Pool Info: Vinyl Pool Wall Repair
Vinyl pool walls are made from a galvanized steel, with premium pools using thicker, more durable steel with multiple laminate coatings. Inground vinyl pools are typically made with 42” tall steel wall panels of different lengths, while aboveground pools are typically built with a 48” or 52” tall, continuous roll of galvanized steel or aluminum.
Galvanized steel walls and to a lesser degree aluminum walls, will oxidize and rust over time. Aluminum oxidation is white colored, and we all know what rust looks like for steel walls. For inground pools it can be difficult to keep moisture away from the backside of the wall, buried under soil and pool deck. Aboveground pool walls have to deal with sun and weather 24/7, as well as other hazards. And for all vinyl pools, the gasketed connection point for skimmers, wall fittings and lights is another area of rust and corrosion problems.
Where is your Wall Rusted?
Skimmers or Returns: Light surface rust is not uncommon around vinyl pool wall skimmers. But when it rusts through the metal and there’s nothing left to seal up to, it becomes impossible to stop the leaking. For mild cases, scrape and sand the rust with a belt sander or sanding block, with a helper holding a board on the other side for support. Then paint over the area with a rust protecting paint, two coats. Use wall foam around the skimmer, to protect the liner, but don’t put it under the faceplate. Replace the return and skimmer faceplates and gaskets, using one gasket between the liner and the wall, and the other between the faceplate and the liner.
For heavy rusting around vinyl pool skimmers, where you can no longer stop the leaking, you can abandon the skimmer location, and install a new skimmer, patching over the hole with sheet metal on both sides. You can buy 10” rolls of sheet metal at any hardware store. Cut the steel with shears or heavy scissors, into a round cornered patch, 20% larger than the hole and use construction adhesive to secure it. Then duct tape over the edges (twice), to protect the liner. And then, install a new skimmer into a hole cut in a nearby location. This will usually also require a new pool liner at the same time.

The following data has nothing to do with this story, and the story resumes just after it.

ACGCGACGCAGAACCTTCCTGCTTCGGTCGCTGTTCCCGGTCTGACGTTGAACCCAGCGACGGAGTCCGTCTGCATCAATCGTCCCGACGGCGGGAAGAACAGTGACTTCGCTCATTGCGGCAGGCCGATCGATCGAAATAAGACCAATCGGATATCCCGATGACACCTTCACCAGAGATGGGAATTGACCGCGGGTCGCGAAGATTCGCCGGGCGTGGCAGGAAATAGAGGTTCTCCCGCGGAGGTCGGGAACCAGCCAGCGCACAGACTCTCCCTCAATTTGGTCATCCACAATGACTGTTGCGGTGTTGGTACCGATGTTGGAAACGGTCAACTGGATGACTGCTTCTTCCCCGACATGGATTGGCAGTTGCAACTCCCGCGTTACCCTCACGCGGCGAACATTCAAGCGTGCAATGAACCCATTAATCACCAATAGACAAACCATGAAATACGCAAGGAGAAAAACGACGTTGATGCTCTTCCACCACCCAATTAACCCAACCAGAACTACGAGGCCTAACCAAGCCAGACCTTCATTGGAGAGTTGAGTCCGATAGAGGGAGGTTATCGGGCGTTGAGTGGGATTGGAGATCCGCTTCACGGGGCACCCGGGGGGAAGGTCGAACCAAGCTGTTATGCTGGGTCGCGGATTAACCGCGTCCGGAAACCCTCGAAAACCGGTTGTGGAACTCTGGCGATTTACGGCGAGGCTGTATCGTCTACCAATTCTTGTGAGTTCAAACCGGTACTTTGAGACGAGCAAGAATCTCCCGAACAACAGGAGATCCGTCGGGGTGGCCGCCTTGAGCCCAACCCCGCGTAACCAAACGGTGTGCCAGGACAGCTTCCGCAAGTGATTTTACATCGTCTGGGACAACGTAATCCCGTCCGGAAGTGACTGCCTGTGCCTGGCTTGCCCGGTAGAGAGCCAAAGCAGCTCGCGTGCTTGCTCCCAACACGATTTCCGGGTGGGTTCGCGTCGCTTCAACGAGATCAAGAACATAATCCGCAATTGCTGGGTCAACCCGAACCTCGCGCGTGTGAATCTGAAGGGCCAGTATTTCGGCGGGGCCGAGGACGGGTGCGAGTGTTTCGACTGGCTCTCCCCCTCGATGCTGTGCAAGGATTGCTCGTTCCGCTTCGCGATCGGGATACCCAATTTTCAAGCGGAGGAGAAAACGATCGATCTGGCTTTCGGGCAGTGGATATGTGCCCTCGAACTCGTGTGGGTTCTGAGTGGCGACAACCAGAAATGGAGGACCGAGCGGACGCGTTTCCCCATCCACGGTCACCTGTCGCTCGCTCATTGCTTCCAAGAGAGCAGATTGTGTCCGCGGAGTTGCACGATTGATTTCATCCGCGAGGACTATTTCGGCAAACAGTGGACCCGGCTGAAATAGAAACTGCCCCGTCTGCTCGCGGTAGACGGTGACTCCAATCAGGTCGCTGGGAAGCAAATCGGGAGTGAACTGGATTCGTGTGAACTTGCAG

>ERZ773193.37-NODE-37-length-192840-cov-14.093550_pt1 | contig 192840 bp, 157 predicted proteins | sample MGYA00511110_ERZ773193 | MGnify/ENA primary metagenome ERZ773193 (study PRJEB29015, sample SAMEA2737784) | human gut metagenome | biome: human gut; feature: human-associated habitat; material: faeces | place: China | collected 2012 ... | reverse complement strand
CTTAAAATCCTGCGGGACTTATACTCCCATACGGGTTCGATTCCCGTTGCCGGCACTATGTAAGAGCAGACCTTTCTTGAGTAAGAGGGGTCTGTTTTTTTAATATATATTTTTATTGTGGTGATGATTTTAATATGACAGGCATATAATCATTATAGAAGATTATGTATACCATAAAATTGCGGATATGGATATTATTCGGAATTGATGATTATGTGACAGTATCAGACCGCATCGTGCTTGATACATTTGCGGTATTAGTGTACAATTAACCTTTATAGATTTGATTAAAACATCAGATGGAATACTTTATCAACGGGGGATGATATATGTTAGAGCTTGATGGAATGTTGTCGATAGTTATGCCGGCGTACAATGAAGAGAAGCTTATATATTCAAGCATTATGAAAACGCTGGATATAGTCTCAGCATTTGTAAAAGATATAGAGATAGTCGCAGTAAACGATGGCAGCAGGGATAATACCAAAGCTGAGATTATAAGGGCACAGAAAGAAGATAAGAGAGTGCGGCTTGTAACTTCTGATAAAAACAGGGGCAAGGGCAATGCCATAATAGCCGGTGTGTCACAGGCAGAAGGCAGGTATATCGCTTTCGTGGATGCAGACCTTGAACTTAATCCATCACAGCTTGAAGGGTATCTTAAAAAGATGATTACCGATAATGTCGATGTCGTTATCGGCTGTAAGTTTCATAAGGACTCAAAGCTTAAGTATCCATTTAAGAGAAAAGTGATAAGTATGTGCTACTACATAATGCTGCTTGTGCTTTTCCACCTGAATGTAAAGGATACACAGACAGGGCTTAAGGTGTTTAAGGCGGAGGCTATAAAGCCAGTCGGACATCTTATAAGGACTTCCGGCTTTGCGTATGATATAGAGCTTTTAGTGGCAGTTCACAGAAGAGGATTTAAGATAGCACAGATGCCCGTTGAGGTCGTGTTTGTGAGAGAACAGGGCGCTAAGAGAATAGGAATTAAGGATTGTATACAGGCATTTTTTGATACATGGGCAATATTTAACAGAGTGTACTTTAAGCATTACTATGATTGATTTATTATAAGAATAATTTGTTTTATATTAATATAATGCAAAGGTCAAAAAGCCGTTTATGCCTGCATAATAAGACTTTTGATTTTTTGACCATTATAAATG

Upper Part of the Wall: A fairly common rust scenario is in the upper third of the wall, around the water line, indicating moisture getting behind the liner. Use a putty knife or flathead screwdriver to scrape at the rust, flaking off any loose pieces. If a hole develops, or if a hole already exists, continue to remove any loose material until the edges are solid all the way around.
Light rust can be sanded and painted, and then wall foam is used to protect the liner from the oxidation. Heavy rust or holes in the wall however, should be patched with a piece of sheet metal. Cut a round cornered patch 20% larger than the hole and use construction adhesive to glue it to the wall, on both sides if possible. Then tape the edges with sturdy duct tape, twice.
Lower Part of the Wall: Rust in the lower third of the pool wall is less common but more alarming, because of the weight of the water, applying pressure to the area. Press on the area sharply with a screwdriver, if you can poke a hole through the wall, you will need to patch the pool wall.
Small holes can be successfully patched, with long lateral patches of Galvanized Steel Roll Flashing, or Cold Roll Steel Sheets, sold in rolls and flats of different sizes. Larger holes to the lower third of the pool wall are harder to patch successfully, but can be repaired with a full height (or very large) wall section patch, affixing a single large piece of steel from the top rail to the bottom rail. Not too thick or heavy however, or you won’t be able to cut, drill and hang it properly. 18ga – 24ga (0.018” – 0.024”) steel is appropriate for most vinyl pool wall repairs.
When possible or necessary to do so, patching a pool wall on both sides will be stronger. Wall Foam can be used to hide and soften pool wall repairs, or is also used as a rust barrier, to protect new pool liners.
Replacing a Vinyl Pool Wall Panel